Abducted Protestor Found: Dmytro Bulatov Shares His Experience

Source: http://www.flickr.com/photos/112078056@N07/

One of the leading protestors in Ukraine, Dmytro Bulatov, the head of AutoMaidan, went missing for eight days. Now, according to BBC, he’s re-emerged saying — with injuries to corroborate — that he was kidnapped, beaten, and tortured. His group, the AutoMaidan, had driven as a patrol around the protest square to keep police out, as well as outside politicians homes, Ukrainian President Viktor Yanukovych included, to protest. After he was discovered abandoned near the capital, he was taken to the hospital where he is now being treated.

Days ago, Vitali Klitschko, the head of another opposition group, the Ukrainian Democratic Alliance (or, UDAR) spoke to ask that the Prosecutor General release information on the investigation into his disappearance, saying that, “Today there is no doubt that authorities are involved in his disappearance. Dymytro was among the first who challenged the government.” Now the UDAR leader claims that, “What they did to Dmytro is an act of intimidation of all active citizens.”

The protests, that have so far led to the death of three protestors and three law enforcement officers, began following Ukrainian government’s decision to sacrifice a trade deal with the European Union in November so as to retain the economic relationship with Russia. It was also sparked by anti-democratic measures that were passed through Ukraine’s parliament, limiting citizen’s freedoms of speech, protest, assembly, and other key rights.

Recently, despite taking temporary sick leave for what his administration says is a respiratory illness and fever, President Yanukovych signed an amnesty bill Friday, according to BBC, which will let protestors off on the condition that they vacate government buildings that they’ve taken over. While the granted amnesty is seen as a big allowance from the President, many on the side of the opposition have made it clear that they won’t be leaving until the President himself steps down and allows for free elections.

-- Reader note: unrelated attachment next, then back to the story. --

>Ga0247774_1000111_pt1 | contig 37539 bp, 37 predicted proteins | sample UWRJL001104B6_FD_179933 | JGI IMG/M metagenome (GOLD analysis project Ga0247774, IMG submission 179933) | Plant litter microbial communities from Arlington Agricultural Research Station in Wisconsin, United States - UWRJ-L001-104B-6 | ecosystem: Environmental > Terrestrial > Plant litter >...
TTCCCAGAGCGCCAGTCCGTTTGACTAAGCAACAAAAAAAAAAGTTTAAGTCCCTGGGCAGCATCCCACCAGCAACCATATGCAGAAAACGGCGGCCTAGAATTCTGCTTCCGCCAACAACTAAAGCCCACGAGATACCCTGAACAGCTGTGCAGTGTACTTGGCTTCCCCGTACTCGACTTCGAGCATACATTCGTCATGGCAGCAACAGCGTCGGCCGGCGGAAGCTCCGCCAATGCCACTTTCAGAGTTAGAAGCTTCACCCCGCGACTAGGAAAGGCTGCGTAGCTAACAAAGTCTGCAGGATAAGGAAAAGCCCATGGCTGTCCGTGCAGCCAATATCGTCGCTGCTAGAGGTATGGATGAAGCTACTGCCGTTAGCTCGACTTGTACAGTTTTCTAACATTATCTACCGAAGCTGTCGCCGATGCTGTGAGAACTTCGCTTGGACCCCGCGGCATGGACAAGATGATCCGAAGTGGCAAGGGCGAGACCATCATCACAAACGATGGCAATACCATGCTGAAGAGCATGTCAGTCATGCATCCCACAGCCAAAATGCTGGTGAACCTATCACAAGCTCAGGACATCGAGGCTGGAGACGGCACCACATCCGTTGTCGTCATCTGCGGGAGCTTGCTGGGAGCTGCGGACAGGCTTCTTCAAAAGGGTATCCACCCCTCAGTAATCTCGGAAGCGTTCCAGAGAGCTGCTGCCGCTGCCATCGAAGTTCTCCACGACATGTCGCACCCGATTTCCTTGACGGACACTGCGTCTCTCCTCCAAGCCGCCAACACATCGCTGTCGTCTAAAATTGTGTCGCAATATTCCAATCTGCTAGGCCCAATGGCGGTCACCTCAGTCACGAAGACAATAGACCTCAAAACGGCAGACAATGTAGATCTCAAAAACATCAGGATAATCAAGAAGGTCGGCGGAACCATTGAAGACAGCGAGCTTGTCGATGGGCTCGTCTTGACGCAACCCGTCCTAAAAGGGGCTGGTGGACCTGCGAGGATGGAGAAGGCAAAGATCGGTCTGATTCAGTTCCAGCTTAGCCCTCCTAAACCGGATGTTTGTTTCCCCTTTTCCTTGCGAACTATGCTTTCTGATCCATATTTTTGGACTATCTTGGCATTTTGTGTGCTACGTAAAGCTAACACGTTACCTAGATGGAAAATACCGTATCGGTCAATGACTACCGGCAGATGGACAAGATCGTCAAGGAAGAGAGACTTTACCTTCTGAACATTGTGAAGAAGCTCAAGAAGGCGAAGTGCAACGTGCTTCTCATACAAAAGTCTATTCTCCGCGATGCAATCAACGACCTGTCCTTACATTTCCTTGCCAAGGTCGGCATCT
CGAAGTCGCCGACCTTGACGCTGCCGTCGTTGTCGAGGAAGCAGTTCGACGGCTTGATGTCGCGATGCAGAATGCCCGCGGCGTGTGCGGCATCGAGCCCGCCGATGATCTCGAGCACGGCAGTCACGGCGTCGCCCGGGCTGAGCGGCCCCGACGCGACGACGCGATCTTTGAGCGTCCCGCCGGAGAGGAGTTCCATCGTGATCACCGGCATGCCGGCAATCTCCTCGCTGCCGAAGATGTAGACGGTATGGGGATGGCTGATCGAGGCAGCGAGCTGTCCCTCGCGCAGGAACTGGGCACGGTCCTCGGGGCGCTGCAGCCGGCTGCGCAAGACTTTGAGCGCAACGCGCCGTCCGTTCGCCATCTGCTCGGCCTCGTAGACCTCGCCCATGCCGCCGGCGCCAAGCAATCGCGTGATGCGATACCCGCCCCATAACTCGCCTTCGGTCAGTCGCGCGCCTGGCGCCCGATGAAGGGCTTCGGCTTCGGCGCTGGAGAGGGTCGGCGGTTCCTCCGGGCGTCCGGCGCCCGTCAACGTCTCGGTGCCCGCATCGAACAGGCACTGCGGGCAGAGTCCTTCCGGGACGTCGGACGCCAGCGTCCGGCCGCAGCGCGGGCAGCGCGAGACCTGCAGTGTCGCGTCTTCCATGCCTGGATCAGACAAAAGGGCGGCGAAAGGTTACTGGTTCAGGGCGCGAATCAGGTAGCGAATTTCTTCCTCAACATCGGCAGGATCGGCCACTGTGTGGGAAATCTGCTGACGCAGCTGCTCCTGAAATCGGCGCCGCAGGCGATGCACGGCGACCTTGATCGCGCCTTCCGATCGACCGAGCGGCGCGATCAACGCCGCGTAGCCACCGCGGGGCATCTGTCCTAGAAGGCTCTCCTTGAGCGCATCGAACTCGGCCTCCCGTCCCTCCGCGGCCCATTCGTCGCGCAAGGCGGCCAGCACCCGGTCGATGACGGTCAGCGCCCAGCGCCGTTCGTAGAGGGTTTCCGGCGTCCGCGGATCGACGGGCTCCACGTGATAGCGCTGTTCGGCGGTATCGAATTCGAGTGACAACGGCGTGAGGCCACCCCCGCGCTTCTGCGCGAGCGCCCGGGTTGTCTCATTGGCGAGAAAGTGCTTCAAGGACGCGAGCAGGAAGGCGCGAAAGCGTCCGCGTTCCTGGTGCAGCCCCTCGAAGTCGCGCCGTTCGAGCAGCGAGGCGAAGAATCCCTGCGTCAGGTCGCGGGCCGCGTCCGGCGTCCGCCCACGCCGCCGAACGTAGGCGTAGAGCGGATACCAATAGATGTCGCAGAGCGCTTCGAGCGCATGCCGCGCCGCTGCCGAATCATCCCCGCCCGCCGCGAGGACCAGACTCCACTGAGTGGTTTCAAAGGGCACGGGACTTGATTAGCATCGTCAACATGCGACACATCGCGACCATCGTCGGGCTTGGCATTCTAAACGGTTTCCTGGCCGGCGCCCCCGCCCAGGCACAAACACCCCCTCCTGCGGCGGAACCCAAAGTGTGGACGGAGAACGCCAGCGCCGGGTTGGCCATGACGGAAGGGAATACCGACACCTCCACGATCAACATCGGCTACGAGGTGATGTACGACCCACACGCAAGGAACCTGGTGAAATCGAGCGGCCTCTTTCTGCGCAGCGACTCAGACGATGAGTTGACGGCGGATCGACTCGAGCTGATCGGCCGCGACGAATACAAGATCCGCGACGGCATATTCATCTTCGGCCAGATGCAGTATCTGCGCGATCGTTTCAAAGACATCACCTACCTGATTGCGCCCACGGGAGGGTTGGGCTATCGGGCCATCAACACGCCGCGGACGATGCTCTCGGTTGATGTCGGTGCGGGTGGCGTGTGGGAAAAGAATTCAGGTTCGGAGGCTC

Bulatov was spoken to by BBC‘s Duncan Crawford. Bulatov told him he was left to die, and that he had been “crucified” and hung up by his wrists. “They crucified me, so there are holes in my hands now. Other than that — they cut off my ear, cut up my face. My whole body is a mess. You can see everything. I am alive. Thank God for this,” Bulatov reportedly said. He noted that while he did not know the identity of his captors, and had been blindfolded, they did have a Russian accent.

Amnesty International spoke Friday on Bulatov’s abduction, saying that it was a “barbaric act” that demanded immediate investigation. “Dmitrii’s horrific story is not unique amongst Euromaydan protestors. A number of similar cases have been reported including the case of Yury Verbytsky who, sadly, did not survive his ordeal,” said John Dalhuisen, the director of the Europe and Central Asia Programme at AI in a statement. “It is very hard to see a way out of the current crisis when such horrific abuses against protest organizers are taking place. The authorities must send a strong message to the perpetrators of these appalling acts of violence that there will be no impunity and that they will be held accountable,” said Dalhuisen.

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